The Journey of Hearing God

I’m making macaroni and cheese, the homemade kind that is super simple (cheese, macaroni, half and half and butter!). When I put the noodles in I will have nine minutes and I’m going to write for those nine minutes.

In a future post I’m going to have us hash out Little House on the Prairie and the pros and cons of possibly reading a book that gives insight into the reality of Laura’s life. I’m leaning towards a solid NO on getting that info. Ignorance is bliss.

For today I want to take a few minutes to hash out mentally (and for the reading pleasure of you, dear one) my decision to stop teaching full-time and “focus on my family.”

Truthfully, this might turn into a whole week of writing, because so much time and energy and prayer went into this decision and I learned so much in the process of recognizing something was off balance in my life and that I needed to make a change. Of course, when I began really crying out to the Lord for wisdom I wasn’t expecting the answer to involve my teaching commitments. But have you ever been in that position of really crying out? What I liked about this kind of communication with God is that I didn’t already have an answer. I was truly flummoxed. It wasn’t one of those times when I prayed for a specific answer (that I already had picked out for God to just press GO on). This was like, I don’t even know, Jesus. I don’t even know.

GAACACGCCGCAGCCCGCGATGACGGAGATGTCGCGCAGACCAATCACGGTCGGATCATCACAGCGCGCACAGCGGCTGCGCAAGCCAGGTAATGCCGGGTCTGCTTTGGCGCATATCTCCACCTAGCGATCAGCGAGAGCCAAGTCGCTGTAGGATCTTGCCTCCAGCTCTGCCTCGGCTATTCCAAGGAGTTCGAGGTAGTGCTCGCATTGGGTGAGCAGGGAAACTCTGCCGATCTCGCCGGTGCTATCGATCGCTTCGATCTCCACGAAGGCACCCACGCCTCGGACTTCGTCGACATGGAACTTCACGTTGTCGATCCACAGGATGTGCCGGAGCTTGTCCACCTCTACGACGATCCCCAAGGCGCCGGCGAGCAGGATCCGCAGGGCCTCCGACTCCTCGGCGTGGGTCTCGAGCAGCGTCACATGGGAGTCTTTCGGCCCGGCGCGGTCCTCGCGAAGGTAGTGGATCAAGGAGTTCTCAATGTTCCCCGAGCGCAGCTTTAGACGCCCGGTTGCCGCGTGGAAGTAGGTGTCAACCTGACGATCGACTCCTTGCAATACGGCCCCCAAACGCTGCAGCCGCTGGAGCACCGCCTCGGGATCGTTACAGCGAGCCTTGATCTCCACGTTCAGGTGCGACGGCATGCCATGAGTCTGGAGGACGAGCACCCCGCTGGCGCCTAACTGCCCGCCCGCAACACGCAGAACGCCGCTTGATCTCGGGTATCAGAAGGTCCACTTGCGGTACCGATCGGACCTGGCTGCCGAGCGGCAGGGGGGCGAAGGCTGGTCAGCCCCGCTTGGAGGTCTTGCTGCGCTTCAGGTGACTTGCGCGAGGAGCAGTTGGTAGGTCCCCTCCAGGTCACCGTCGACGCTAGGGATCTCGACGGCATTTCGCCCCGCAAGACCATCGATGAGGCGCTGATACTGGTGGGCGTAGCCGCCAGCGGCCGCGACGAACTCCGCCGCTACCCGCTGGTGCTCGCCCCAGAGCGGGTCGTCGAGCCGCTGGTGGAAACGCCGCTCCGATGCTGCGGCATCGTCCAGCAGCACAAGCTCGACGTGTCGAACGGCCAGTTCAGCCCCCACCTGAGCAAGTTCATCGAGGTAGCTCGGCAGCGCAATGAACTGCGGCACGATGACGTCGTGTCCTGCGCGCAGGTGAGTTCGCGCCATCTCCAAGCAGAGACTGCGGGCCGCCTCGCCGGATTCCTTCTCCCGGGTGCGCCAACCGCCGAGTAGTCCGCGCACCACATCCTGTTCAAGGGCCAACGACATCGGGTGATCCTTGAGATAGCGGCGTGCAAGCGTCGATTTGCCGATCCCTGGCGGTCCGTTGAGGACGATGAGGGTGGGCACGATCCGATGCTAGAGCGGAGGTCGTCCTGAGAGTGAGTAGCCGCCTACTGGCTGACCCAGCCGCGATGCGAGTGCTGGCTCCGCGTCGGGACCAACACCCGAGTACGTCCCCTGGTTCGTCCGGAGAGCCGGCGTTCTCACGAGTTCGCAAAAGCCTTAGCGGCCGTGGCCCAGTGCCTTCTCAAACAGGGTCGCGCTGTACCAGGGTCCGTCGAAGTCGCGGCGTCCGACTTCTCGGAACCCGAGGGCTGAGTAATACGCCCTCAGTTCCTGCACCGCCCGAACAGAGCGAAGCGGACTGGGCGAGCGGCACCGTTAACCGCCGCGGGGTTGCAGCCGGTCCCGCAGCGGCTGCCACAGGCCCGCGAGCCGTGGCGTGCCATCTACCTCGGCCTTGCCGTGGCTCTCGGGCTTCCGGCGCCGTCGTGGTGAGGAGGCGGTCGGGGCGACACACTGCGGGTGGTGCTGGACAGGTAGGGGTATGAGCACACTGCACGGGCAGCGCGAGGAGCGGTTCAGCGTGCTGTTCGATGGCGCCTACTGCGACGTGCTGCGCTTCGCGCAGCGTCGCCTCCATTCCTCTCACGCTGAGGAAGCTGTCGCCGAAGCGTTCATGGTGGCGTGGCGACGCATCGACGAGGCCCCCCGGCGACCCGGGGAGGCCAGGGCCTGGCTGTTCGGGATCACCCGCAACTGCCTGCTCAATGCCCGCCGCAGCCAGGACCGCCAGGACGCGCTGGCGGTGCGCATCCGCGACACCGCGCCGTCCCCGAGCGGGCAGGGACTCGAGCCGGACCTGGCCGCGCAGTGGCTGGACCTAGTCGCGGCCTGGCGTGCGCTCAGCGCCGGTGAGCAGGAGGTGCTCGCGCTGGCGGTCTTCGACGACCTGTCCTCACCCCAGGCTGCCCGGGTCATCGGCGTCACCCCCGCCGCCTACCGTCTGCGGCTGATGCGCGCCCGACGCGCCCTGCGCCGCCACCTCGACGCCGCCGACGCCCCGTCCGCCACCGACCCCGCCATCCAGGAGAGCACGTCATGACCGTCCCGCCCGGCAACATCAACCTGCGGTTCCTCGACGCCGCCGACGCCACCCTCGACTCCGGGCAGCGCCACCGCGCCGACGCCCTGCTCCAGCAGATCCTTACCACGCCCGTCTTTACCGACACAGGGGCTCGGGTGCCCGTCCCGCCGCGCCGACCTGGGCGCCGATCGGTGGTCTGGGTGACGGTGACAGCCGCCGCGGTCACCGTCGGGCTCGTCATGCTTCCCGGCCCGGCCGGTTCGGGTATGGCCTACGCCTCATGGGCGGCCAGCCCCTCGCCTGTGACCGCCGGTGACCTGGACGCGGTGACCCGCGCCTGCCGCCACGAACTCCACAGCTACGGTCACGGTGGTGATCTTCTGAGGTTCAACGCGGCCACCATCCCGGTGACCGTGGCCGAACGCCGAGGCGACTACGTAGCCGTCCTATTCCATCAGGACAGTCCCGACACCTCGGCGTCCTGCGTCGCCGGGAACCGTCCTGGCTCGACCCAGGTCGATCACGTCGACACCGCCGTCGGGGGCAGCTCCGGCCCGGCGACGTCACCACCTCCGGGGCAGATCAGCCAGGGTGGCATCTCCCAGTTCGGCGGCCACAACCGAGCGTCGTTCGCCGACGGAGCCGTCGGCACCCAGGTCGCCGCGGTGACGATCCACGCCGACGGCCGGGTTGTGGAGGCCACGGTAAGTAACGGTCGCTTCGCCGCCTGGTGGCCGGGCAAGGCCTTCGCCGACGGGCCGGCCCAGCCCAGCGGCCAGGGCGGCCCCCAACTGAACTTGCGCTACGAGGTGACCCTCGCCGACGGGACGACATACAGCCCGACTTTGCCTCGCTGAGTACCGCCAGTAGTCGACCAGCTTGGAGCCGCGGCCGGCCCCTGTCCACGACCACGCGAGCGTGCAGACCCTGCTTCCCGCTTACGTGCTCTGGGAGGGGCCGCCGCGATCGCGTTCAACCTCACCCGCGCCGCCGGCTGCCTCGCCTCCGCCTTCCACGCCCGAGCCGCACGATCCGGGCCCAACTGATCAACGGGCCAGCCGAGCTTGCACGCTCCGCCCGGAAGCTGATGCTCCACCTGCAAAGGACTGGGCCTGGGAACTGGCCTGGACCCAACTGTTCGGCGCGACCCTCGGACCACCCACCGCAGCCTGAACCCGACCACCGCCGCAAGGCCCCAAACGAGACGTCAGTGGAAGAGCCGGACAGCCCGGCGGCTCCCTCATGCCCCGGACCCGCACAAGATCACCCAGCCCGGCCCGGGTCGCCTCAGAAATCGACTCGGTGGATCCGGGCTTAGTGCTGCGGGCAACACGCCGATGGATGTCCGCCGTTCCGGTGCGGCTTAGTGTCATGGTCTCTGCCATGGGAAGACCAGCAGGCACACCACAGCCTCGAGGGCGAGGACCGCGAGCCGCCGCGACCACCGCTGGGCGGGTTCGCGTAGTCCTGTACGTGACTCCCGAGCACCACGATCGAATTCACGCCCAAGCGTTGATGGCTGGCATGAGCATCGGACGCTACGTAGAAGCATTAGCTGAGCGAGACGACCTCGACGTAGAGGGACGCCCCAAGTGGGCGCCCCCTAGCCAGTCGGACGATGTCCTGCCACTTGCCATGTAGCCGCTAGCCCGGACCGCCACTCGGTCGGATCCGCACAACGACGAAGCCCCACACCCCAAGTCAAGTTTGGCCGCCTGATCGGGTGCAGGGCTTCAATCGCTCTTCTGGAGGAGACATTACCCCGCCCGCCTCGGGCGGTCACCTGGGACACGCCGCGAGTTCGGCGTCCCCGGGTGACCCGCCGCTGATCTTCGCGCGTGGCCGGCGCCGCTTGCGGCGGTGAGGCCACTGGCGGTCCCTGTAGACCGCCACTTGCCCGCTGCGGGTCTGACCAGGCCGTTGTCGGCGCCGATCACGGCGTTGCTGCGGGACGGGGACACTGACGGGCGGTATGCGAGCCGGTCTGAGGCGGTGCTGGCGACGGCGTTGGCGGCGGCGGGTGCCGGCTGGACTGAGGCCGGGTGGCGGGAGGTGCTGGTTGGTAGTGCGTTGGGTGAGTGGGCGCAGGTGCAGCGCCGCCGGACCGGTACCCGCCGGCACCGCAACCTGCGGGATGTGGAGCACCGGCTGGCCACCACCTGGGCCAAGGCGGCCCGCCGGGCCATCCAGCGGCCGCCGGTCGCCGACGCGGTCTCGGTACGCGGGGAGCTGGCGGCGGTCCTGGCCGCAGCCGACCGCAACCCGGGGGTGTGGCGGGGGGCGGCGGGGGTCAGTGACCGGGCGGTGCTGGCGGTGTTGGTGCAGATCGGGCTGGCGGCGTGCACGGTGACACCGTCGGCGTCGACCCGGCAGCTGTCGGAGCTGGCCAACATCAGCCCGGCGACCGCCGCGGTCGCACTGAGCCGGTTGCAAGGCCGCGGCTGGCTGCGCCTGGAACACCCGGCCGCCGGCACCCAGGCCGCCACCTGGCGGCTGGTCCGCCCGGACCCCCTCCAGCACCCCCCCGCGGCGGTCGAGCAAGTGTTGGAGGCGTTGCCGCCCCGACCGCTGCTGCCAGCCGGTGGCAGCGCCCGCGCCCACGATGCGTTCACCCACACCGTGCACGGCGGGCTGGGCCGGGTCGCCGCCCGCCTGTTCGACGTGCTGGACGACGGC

“Something is off,” began my conversation with the Lord, “and I need help.”

I wasn’t sure what the answer was going to be. I figured it would involve getting more organized in some aspect of my home life, or God just giving me better feelings about certain situations. All I knew is I was wandering in the desert. I wasn’t sure when it started or how I got there but I was stumbling around. Really, I felt a bit like the Israelites just not able to get from point A to point B.

The really troubling thing is that everything I was doing was really, really good. Not to be prideful, but it’s the truth. That’s what made this more confusing, more unclear. What do I jettison when nothing I’m doing involves things like “spa day” or “twelve hours shopping trip to Target.”